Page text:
Casual dining firm Darden Restaurants, Inc. (NYSE:DRI) recently reported decent fiscal year 2013 first quarter results. Revenue grew 4.8% year-over-year to $2.03 billion, roughly in-line with consensus expectations. Earnings, adjusted for the acquisition of the Yard House, grew 10.3% year-over-year to $0.86 per share, slightly better than consensus estimates.
Olive Garden, Darden's largest segment, reported positive same-store sales growth of 0.3% during the quarter. Overall, sales in the segment surged 4.3% to $922 million, as the count included 40 net new restaurants. Though the restaurant is moving toward more value offerings as consumers remain constrained, Olive Garden is having a hard time recovering traffic, which fell 4.4% in June, 3.7% in August, and up just 0.1% in July. We think traffic will return in the fall, but we worry consumers may be opting to trade down to fast food dining options. However, the firm is focusing on containing costs, which has boosted overall profitability.
Red Lobster also experienced weakness, as same-store sales tumbled 2.6% during the quarter, though four new restaurants offset some of the weakness. Total sales fell 2.1% to $660 million. Traffic fell significantly during the summer months, down 8.7% in June and 8.3% during July, though pricing gains were able to offset some of the traffic declines. However, traffic accelerated 4.9% during August, suggesting better pricing may lead to more favorable consumer attitudes. Like Olive Garden, lower costs helped increase profitability.
LongHorn Steakhouse experienced strong results through the entire quarter, with same-store sales up 3.6% during the period. The chain continues to add restaurants, leading to 12.7% sales growth. Unlike Darden's other restaurants, the steakhouse saw strong traffic through the summer months, as it advanced every month. Like Texas Roadhouse (NASDAQ:TXRH), LongHorn benefits from a value offering and an exceedingly popular concept.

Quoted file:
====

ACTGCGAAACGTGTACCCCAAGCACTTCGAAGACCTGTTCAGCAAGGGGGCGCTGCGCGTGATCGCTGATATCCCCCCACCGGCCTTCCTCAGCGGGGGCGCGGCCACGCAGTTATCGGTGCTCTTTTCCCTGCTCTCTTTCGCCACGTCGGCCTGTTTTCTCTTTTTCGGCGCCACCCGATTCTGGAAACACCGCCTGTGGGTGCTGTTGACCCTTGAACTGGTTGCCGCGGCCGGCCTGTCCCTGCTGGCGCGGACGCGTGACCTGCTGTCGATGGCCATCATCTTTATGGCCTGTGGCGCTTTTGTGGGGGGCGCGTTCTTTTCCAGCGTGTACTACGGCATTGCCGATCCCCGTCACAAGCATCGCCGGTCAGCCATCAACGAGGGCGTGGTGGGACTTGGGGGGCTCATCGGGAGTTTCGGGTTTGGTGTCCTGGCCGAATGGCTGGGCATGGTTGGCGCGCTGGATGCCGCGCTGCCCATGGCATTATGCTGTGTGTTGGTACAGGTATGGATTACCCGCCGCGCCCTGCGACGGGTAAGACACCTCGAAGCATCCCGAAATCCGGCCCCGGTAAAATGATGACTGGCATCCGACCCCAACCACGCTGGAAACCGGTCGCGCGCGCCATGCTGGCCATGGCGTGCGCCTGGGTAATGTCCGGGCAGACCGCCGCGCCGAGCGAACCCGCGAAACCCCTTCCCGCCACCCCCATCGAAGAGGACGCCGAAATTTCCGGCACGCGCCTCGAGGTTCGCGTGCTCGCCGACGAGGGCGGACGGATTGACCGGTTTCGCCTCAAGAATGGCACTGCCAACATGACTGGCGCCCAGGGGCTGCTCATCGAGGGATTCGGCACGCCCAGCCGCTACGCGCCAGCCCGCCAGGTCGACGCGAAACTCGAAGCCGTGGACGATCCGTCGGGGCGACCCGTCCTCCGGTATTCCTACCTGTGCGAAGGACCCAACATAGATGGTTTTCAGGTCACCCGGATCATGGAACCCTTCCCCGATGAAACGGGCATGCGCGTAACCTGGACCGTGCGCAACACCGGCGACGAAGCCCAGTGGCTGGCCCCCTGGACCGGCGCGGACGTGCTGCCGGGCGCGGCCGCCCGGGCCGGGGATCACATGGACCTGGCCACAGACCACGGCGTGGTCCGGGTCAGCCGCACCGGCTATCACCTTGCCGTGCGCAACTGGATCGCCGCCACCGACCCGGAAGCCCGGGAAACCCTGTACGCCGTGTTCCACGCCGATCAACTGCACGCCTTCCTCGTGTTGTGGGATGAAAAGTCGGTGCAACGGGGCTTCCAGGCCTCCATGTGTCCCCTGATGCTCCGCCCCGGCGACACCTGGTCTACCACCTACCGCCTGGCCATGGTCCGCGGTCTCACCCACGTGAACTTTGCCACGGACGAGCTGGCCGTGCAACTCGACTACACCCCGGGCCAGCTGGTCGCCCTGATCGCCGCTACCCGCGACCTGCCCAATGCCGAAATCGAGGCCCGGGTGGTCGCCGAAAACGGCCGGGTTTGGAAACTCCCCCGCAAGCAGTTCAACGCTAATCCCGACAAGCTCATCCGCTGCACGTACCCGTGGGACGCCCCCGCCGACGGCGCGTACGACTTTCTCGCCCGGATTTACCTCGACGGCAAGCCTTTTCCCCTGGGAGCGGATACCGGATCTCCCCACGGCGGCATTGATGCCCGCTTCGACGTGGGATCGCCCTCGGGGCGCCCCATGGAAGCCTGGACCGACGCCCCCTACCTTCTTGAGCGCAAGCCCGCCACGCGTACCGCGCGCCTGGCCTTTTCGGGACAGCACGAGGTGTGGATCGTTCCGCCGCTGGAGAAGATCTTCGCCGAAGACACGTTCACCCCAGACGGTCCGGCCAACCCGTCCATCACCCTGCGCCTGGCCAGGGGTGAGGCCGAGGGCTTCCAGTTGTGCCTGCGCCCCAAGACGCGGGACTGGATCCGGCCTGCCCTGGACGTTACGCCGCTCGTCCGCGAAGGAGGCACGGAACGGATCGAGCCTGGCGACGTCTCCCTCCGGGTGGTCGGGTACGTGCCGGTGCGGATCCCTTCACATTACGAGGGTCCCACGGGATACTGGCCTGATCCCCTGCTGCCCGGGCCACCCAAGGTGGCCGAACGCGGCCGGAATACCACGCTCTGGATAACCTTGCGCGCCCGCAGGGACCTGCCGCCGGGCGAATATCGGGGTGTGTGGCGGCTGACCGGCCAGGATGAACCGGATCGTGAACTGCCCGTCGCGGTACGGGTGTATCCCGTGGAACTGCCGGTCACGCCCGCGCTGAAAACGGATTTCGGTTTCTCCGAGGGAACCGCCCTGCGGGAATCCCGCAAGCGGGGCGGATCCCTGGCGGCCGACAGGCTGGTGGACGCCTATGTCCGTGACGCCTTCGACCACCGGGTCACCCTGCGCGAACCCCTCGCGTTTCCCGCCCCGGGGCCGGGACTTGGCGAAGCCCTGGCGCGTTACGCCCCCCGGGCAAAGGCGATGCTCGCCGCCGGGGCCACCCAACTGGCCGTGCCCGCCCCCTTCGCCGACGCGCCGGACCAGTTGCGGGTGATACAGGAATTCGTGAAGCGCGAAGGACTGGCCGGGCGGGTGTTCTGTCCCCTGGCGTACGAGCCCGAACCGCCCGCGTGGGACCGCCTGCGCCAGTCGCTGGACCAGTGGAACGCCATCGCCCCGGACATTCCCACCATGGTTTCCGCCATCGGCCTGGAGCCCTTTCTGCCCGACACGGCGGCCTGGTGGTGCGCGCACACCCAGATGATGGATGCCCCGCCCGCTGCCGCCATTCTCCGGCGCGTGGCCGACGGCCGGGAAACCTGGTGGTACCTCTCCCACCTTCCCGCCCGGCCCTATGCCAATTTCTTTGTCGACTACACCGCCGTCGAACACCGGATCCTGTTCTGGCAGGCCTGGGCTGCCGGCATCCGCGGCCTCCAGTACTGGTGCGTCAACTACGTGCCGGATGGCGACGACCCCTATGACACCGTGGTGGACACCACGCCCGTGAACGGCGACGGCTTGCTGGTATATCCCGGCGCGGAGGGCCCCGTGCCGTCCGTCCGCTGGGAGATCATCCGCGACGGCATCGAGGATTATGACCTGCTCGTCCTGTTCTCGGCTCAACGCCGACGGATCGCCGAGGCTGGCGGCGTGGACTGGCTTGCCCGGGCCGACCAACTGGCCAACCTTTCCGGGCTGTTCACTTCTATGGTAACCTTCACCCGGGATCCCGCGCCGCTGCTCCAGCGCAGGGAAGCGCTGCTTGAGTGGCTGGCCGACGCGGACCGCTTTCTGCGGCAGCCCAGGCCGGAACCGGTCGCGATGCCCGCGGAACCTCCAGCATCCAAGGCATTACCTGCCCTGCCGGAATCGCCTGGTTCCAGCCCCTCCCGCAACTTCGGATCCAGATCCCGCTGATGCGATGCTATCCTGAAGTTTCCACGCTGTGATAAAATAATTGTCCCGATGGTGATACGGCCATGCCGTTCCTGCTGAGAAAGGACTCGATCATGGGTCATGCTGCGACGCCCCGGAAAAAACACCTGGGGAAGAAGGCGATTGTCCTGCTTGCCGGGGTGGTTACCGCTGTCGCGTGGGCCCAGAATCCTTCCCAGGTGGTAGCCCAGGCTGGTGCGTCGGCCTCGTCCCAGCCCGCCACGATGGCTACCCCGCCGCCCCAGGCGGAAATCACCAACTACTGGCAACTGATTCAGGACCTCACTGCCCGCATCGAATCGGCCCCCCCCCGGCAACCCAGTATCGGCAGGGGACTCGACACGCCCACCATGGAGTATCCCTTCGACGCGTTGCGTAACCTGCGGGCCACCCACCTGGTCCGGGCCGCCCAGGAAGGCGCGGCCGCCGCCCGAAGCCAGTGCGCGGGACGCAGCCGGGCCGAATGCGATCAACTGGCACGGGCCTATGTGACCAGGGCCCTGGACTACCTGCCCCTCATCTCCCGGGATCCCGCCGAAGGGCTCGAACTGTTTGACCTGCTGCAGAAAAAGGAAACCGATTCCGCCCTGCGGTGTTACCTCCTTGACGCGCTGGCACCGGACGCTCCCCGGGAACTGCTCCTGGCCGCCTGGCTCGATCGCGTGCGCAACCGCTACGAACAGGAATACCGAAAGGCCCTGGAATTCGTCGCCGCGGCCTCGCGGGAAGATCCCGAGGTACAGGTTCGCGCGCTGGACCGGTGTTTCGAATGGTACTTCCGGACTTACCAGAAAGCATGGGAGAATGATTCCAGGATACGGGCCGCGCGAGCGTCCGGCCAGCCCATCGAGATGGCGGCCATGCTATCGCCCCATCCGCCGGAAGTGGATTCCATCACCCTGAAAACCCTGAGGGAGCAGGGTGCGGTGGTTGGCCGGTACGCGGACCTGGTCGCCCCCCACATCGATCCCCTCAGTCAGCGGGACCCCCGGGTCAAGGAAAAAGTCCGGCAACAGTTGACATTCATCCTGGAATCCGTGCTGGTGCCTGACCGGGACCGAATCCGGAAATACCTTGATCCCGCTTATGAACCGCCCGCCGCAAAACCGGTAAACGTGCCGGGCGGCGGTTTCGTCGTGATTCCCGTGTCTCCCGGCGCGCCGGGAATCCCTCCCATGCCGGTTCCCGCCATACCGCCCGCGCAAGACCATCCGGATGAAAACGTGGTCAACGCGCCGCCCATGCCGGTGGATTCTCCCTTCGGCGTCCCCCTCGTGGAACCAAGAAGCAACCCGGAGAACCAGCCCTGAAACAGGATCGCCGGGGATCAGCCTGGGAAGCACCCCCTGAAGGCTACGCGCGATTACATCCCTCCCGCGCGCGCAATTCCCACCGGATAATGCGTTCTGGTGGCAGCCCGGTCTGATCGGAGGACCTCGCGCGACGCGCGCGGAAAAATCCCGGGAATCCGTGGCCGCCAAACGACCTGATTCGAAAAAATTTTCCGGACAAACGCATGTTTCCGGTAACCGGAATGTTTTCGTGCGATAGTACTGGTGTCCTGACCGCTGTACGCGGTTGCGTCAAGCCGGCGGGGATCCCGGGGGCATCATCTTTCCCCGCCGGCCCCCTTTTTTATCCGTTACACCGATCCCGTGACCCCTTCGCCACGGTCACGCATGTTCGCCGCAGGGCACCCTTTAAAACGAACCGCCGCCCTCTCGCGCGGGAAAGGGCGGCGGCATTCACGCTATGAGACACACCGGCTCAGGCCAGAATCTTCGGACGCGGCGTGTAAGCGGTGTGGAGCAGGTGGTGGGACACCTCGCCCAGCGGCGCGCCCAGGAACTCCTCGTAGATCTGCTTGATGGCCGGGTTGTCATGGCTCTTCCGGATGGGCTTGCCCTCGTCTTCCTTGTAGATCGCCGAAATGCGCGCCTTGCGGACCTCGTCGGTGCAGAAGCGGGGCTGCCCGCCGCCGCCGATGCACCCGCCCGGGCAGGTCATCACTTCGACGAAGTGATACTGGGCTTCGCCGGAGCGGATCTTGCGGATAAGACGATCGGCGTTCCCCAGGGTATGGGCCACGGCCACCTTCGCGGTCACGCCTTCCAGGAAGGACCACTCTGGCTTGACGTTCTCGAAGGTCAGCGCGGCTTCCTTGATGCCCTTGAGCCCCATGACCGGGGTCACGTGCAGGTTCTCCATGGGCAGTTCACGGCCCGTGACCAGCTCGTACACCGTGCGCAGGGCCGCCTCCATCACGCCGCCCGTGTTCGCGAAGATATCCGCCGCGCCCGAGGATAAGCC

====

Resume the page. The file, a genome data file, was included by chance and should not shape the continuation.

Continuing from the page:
In addition to strong results from LongHorn, the Specialty Restaurants Group saw sales increase 26.4% year-over-year, mostly due to the inclusion of Eddie V's. The segment, which includes The Capital Grille, Bahama Breeze, Seasons 52, and soon Yard House serves a more affluent customer and should continue to outperform the rest of the firm. None of the group's concepts are mature at this point, so we think this will drive the lion's share of the firm's growth while it sorts out its issues at its core restaurants.
Going forward, the firm reiterated its fiscal year 2013 top-line guidance of 9%-10% revenue growth and same-store sales growth of 1%-2%. The company also reaffirmed its 5%-9% earnings growth guidance for the year. We're big fans of Darden's ability to generate cash, but we remain on the sidelines, as shares are fairly valued.
For an in-depth look at how we calculate the fair value of Darden and other firms in our coverage universe, please click here. And while the firm pays an elevated dividend (annual yield of 3.5% at current levels) and recently raised it - click here for that news - we aren't crazy about its ability to raise its payout going forward. We're not interested in adding the company to the portfolio of our Dividend Growth Newsletter at this time.
Disclosure: I have no positions in any stocks mentioned, and no plans to initiate any positions within the next 72 hours. I wrote this article myself, and it expresses my own opinions. I am not receiving compensation for it (other than from Seeking Alpha). I have no business relationship with any company whose stock is mentioned in this article.